Coast Guard's Finest Hour Ignored by Congress

by James Jay Carafano, Ph.D., and Alane Kochems

September 16, 2005

So far, the men and women of the Coast Guard have saved over 33,000 people endangered by Katrina, demonstrating as they have again and again since 9/11 the importance of the many security and safety missions they perform in the service of the nation. Congress should recognize their contributions by fully funding the Coast Guard's modernization budget.

 

How to Turn the President's Gulf Coast Pledge into Reality

by Stuart M. Butler, Ph.D., James Jay Carafano, Ph.D., Alison Acosta Fraser, Dan Lips, Robert M. Moffit, Ph.D., and Ronald D. Utt, Ph.D.

September 16, 2005

President Bush has offered a bold-many would say breathtaking-promise to rebuild the devastated Gulf Coast region. The huge federal commitment, especially for new infrastructure and programs to reimburse states, could easily be turned by Congress into a vast, bureaucratic, and inefficient vehicle that ends up benefiting many who are not victims of the disaster. That must not be allowed to happen. In this report, Heritage experts consider the President's proposal issue by issue, pointing out problematic areas and putting forward solutions.

 

Congress Faces Pressure to Surrender Pork for Flood Relief

by Ronald D. Utt, Ph.D.

September 15, 2005

Heritage Foundation analysts suggested that some or all of Katrina-related funding should come from offsets in lower-priority federal spending programs that could be eliminated or postponed. In particular, we recommended that the $25 billion of pork-barrel spending recently approved in the highway reauthorization bill be redirected to reconstruct damaged infrastructure in the hard-hit Gulf Coast communities. Rep. Tom DeLay has said that there's not much fat left in the budget to cut, but there's plenty just in programs for his home state, Texas.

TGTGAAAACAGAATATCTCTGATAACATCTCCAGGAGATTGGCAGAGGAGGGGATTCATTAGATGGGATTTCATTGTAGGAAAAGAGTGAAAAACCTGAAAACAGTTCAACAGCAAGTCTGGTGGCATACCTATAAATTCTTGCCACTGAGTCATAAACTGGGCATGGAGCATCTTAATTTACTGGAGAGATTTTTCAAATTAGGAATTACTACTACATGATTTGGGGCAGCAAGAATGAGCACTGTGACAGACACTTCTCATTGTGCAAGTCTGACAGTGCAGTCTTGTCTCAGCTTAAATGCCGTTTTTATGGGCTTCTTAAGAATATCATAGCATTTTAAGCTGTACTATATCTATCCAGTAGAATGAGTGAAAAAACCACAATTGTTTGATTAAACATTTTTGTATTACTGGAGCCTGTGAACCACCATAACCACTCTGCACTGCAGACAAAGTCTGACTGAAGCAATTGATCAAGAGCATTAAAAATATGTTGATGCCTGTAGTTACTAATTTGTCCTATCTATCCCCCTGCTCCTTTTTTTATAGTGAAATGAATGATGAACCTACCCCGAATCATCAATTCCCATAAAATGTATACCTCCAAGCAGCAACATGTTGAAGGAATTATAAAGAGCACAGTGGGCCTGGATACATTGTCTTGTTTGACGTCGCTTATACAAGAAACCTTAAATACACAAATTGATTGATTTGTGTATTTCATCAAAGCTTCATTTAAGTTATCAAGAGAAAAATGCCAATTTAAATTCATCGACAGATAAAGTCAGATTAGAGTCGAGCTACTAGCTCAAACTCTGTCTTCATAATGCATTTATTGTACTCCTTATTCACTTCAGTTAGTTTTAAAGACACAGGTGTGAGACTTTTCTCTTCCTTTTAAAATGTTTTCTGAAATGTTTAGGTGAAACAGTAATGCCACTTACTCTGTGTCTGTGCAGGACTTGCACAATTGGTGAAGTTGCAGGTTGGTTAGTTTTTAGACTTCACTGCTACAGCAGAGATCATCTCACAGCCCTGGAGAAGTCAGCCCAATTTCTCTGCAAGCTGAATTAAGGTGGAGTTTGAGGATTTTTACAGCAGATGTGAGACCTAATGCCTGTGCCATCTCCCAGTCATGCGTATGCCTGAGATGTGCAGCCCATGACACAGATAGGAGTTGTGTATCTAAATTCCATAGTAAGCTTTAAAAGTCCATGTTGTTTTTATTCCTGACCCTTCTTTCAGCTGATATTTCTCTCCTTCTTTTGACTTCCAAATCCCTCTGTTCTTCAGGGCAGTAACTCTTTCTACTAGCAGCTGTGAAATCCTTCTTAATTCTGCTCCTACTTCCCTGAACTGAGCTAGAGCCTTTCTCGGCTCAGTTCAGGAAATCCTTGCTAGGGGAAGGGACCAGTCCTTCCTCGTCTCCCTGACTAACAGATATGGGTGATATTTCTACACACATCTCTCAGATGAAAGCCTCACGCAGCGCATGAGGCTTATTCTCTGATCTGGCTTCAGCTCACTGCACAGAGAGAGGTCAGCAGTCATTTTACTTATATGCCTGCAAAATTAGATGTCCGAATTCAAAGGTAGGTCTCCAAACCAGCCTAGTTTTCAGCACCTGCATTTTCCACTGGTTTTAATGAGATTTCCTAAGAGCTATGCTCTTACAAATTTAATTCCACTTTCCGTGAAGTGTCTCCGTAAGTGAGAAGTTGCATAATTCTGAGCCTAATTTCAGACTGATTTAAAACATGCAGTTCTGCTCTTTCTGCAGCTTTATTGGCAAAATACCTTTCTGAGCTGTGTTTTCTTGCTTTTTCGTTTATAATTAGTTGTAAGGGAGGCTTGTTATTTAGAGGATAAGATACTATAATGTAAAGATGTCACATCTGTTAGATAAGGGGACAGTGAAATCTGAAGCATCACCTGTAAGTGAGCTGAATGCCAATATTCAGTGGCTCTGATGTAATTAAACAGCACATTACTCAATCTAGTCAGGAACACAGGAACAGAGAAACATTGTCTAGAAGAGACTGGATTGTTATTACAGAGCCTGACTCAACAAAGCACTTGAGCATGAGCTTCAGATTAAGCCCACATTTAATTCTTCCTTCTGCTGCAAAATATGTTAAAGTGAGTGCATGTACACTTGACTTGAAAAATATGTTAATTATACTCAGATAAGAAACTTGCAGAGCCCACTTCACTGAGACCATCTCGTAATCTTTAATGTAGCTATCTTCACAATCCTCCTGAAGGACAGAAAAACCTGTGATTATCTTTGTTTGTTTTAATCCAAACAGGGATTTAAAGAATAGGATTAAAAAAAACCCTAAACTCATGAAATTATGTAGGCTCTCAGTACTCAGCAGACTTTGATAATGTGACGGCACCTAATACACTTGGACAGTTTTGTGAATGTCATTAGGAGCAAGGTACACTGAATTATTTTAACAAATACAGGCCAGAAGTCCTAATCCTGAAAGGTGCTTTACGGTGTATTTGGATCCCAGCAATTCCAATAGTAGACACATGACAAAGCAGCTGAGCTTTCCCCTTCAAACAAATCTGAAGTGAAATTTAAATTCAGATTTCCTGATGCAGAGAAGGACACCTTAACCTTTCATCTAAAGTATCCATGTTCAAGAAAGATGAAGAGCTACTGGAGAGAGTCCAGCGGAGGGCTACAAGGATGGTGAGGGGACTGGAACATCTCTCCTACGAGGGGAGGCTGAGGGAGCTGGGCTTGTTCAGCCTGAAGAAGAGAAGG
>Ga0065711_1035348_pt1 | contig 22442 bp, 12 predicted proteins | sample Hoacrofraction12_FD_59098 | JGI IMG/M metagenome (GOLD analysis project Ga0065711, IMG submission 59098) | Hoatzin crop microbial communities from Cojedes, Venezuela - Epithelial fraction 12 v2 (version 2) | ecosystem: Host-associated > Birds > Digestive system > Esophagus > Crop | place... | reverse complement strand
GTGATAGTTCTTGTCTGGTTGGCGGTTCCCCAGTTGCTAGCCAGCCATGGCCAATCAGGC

Improving the National Response to Catastrophic Disaster

by James Jay Carafano, Ph.D.

September 15, 2005

President Bush was absolutely correct when he labeled the national response "inadequate." In this testimony, Carafano discusses the key considerations that should shape the effort to learn from this tragedy, the current efforts of communities across the nation to respond to similar challenges, and the role of the federal government in assisting state and local governments in preparing for catastrophic disasters. Finally, he recommends actions that Congress should undertake.

 

Post-Katrina Frenzy (op-ed)

by Helle Dale

September 15, 2005

Great disasters bring out the best and the worst in us humans. The international response to Hurricane Katrina demonstrates this fact, no less than reactions among those stricken all along the Gulf Coast. People around the world have expressed their sympathy, sent condolences, offered help, started collections to help the victims. Everybody from the Queen of England to Pope Benedict XVI sent their condolences Over 90 nations offered assistance and European countries opened up their strategic oil reserves. Though many of those offers of aid come in forms that cannot be used, let's appreciate the spirit of generosity.

 

Meeting Emergency Education Needs After Katrina: Education Smart Cards for Displaced K-12 Students

by Dan Lips

September 15, 2005

An estimated 372,000 students have been displaced in the wake of Hurricane Katrina. Their families now face the challenge of finding schools for them for the 2005-06 school year. Public, private, and charter schools throughout the country are generously opening their doors and welcoming affected students into their classrooms. Many schools, however, cannot afford to shoulder that burden, reducing displaced students' educational opportunities. The Administration's emerging proposal to direct emergency funds to public schools could end up costing $4 billion. For half that price, the federal government could provide every displaced student with an Education Smart Card worth $5,000 that could be spent on public, charter, or private schooling. The Educational Smart Card, as opposed to direct government funding of school districts, would expand parental choice and give displaced families greater flexibility, a crucial factor for those rebuilding their lives after Katrina.

 

A "Victory" Over Wasteful Spending? Hardly

by Brian M. Riedl

September 14, 2005